that’s great that you corrected the record, but doesn’t that correction completely destroy your whole theory here? There can be no second shooter on the grassy knoll if there is no grassy knoll… right?

    1. David,
      Not so fast. My original premise still holds true; your parent’s business is still in contention for the contract and you were un characteristically silent on your blog. Like, I wrote, I’m not sure if it is an issue, or could become one but the pattern was interesting for me.

      As for the “grassy knoll”, as they say one person’s conspiracy is another’s truth. Perception is reality and we each have our own perceptions.

      Thanks for reading,

  6. Who is the dormant blogger who is now active? I know it aint me….because I have no side in El Paso politics.

    1. Sorry brownfield, you seem to be an equal opportunity commenter. There is someone else that recently started up again. We’ll see where they go with their blog.

      Thanks for your participation,

  7. 2012 Texas Municipal Procurement Laws

    “A city that chooses to award a competitive bid or competitive proposal based on “best value”
    criteria may consider “the impact on the ability of the municipality to comply with laws and rules
    relating to contracting with historically underutilized businesses and nonprofit organizations
    employing persons with disabilities” or “any other relevant criteria” listed by the city in the
    Some cities have used these provisions to continue seeking to procure services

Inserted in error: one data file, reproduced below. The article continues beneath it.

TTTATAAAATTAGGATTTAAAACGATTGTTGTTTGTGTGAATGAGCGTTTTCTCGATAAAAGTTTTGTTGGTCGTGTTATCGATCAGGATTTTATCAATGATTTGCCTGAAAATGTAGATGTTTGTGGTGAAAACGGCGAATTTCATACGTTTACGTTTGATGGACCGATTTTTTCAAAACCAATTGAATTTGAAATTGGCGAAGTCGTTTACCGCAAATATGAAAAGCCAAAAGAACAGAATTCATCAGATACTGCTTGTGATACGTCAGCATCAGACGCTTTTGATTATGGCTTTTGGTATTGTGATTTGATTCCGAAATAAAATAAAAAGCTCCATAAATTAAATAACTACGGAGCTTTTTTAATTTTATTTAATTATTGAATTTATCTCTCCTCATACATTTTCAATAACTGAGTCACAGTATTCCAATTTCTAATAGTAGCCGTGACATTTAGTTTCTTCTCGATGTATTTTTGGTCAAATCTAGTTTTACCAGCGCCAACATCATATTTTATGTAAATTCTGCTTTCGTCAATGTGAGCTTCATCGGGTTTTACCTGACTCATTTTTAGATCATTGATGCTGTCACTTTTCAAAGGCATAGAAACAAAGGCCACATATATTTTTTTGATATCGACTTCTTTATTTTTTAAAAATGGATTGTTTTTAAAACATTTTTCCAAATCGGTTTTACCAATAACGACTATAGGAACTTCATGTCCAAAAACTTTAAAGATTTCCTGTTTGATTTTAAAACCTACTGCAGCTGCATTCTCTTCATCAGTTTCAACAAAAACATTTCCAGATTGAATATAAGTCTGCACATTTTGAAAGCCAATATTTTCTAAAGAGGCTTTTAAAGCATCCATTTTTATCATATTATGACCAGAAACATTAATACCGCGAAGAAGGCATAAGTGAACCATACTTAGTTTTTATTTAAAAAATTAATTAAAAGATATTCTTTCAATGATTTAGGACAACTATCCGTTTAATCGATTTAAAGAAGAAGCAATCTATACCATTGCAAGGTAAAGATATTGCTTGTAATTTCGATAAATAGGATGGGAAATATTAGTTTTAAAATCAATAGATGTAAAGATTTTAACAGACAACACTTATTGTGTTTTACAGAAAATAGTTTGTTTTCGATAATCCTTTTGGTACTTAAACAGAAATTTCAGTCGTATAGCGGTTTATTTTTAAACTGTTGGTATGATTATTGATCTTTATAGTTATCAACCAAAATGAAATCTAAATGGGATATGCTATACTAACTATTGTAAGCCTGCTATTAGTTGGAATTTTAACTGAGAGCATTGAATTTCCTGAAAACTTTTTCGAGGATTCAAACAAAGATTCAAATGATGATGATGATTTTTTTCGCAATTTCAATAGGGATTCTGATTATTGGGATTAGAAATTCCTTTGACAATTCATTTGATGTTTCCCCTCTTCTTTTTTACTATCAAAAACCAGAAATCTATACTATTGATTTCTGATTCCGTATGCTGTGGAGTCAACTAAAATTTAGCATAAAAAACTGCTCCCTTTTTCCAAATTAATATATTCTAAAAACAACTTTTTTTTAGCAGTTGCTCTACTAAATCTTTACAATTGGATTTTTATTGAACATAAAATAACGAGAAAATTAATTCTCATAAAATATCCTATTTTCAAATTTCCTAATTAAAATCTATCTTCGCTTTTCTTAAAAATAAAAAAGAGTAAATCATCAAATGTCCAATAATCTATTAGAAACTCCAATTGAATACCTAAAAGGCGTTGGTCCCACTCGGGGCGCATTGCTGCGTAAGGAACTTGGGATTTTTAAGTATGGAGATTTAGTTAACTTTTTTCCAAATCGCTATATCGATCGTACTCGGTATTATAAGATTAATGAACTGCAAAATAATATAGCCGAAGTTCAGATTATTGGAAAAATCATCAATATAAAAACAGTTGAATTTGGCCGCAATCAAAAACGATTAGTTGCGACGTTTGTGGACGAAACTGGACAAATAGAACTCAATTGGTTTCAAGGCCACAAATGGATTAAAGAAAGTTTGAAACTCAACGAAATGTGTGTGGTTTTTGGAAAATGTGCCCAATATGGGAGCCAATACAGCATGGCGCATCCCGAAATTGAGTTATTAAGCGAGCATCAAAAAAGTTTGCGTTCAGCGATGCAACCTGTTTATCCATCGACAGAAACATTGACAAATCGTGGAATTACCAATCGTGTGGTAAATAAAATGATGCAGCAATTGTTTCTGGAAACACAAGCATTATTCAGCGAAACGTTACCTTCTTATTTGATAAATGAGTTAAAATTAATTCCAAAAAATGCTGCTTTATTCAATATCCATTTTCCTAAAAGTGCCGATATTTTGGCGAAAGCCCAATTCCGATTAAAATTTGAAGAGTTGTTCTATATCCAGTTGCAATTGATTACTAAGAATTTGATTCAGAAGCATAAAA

from historically underutilized businesses. In any case, a city may consider a factor that is not
    related to the bidder’s capacity to fulfill the contract only when state law specifically authorizes
    the city to take that factor into account.
    When is a city required to contact historically underutilized businesses?
    A city must contact at least two historically underutilized businesses if the city makes an
    expenditure of between $3,000 and $50,000.
    If the expenditure is for less than $3,000 or for
    more than $50,000, this special notification requirement would not apply. To determine what
    businesses within the county are classified as historically underutilized businesses, the city
    should use the list of such businesses provided by the Comptroller’s Office.
    If there are more
    than two such businesses in the county, the city can contact the listed businesses on a rotating
    basis. Even if the historically underutilized businesses in the county do not provide the goods or
    services that the city needs, at least two of those businesses must be contacted.180 The city is only
    excused from this notification requirement if there are no such businesses located in the county
    in which the city is located.”

  8. This is extremely important information for El Paso Citizens. It merits closer scrutiny anytime large monies are being awarded to ANY contractor. While the rest of the El Paso media has their head in their backside I am glad to come here for a break down on important issues. The dots connected, in my opinion, merit a closer look at the contract and definitely a much closer look at the city council.

    thanks for the supporting info on the Procurement laws.

  9. so the city will actually save money even though the mobilization costs are above the threshold. the city will save money going with the CSA firm who has not had any complaints. martin, have a double of chivas and relax. you need to find something true. go look at the psb. leave this alone. its moot. and anyway Acosta is calling so answer the phone